High Self-Control Predicts Good Adjustment, Less Pathology, Better Grades, and Interpersonal Success

J Pers. 2004 Apr;72(2):271-324. doi: 10.1111/j.0022-3506.2004.00263.x.

Abstract

What good is self-control? We incorporated a new measure of individual differences in self-control into two large investigations of a broad spectrum of behaviors. The new scale showed good internal consistency and retest reliability. Higher scores on self-control correlated with a higher grade point average, better adjustment (fewer reports of psychopathology, higher self-esteem), less binge eating and alcohol abuse, better relationships and interpersonal skills, secure attachment, and more optimal emotional responses. Tests for curvilinearity failed to indicate any drawbacks of so-called overcontrol, and the positive effects remained after controlling for social desirability. Low self-control is thus a significant risk factor for a broad range of personal and interpersonal problems.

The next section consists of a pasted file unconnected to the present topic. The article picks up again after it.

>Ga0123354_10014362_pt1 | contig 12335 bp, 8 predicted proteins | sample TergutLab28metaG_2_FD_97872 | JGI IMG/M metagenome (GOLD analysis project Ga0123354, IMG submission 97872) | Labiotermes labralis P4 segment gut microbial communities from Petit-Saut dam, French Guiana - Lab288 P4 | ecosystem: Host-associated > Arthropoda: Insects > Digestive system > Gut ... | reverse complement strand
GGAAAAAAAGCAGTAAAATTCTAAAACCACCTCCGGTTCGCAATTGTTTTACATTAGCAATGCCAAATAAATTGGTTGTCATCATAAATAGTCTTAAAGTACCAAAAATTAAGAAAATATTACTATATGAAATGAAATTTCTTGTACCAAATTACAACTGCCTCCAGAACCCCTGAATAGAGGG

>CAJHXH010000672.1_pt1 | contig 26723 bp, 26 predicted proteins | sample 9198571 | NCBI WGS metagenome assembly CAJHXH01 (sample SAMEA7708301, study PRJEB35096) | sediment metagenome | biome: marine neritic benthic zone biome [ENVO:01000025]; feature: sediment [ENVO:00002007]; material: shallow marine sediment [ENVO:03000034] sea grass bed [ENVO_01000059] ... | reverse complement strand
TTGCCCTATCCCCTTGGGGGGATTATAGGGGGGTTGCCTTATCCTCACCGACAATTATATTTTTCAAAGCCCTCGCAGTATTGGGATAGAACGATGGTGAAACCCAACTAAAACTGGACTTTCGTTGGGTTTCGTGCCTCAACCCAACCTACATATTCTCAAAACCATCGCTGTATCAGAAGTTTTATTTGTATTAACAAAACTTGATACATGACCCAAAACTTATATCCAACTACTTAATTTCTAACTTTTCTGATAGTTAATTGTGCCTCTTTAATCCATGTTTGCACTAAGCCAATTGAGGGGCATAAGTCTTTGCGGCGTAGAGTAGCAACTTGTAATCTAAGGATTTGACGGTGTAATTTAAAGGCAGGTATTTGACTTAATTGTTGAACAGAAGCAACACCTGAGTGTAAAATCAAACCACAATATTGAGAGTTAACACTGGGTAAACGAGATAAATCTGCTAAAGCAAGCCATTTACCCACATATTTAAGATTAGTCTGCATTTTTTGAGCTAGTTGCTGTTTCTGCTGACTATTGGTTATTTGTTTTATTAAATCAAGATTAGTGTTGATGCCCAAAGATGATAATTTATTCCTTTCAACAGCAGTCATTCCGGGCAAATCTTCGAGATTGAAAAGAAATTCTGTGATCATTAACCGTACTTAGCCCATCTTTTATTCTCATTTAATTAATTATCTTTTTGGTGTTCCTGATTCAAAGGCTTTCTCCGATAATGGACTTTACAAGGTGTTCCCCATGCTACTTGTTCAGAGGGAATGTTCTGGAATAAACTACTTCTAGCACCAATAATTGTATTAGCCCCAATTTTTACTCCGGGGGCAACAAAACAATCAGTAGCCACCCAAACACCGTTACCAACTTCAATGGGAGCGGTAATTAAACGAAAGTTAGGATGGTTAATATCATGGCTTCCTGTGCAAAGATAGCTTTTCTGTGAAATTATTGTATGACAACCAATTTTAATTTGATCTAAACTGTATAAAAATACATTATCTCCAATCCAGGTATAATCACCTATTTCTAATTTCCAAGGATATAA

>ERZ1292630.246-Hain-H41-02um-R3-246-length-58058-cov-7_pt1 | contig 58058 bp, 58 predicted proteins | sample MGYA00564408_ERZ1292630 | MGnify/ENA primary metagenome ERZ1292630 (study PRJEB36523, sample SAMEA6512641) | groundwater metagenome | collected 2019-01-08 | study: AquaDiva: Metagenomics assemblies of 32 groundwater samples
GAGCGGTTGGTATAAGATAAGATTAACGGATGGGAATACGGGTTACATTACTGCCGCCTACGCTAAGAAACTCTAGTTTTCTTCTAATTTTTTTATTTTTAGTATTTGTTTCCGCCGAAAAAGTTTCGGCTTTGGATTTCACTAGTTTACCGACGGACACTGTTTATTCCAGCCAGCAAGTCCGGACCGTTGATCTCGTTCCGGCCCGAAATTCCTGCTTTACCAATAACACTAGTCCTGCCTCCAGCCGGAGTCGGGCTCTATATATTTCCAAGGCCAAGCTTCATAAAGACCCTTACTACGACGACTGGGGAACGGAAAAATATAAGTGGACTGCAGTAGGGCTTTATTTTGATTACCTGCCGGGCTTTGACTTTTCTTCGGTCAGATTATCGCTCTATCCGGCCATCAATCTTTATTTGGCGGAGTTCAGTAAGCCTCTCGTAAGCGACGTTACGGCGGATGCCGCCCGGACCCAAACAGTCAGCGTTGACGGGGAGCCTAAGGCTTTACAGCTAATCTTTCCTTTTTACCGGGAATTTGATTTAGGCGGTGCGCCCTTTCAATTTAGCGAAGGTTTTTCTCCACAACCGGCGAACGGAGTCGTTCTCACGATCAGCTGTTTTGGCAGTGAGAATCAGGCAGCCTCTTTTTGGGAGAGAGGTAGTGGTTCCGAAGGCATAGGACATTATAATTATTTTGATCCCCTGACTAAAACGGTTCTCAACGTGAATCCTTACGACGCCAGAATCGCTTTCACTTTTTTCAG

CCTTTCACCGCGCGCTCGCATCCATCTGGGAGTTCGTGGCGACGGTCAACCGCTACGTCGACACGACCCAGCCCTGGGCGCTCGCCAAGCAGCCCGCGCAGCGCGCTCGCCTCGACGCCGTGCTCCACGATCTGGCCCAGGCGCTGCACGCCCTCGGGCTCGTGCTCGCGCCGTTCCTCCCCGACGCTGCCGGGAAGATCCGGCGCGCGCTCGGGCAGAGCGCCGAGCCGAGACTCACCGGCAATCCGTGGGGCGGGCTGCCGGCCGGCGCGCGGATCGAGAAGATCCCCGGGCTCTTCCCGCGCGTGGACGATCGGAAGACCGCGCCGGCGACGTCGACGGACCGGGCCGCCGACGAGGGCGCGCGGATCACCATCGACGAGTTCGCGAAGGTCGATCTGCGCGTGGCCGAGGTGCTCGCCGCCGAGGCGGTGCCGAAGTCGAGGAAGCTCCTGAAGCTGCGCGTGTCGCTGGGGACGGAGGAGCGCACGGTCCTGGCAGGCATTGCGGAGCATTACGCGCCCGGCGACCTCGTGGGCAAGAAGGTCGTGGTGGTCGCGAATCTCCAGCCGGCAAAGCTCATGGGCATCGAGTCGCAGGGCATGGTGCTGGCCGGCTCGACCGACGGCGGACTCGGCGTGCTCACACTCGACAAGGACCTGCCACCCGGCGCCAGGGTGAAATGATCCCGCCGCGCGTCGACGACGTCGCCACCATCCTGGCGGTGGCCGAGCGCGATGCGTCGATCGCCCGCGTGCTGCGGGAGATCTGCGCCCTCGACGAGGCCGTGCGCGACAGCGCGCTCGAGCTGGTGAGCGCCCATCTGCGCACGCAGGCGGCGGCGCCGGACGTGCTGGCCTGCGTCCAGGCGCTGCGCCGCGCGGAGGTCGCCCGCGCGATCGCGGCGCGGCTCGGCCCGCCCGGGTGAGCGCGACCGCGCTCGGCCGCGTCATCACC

Publication types

  • Research Support, Non-U.S. Gov't
  • Research Support, U.S. Gov't, P.H.S.

MeSH terms

  • Adolescent
  • Adult
  • Behavior
  • Choice Behavior
  • Educational Status*
  • Emotions
  • Female
  • Humans
  • Internal-External Control*
  • Interpersonal Relations*
  • Male
  • Mental Health
  • Middle Aged
  • Reproducibility of Results
  • Self Concept
  • Self Efficacy
  • Social Adjustment*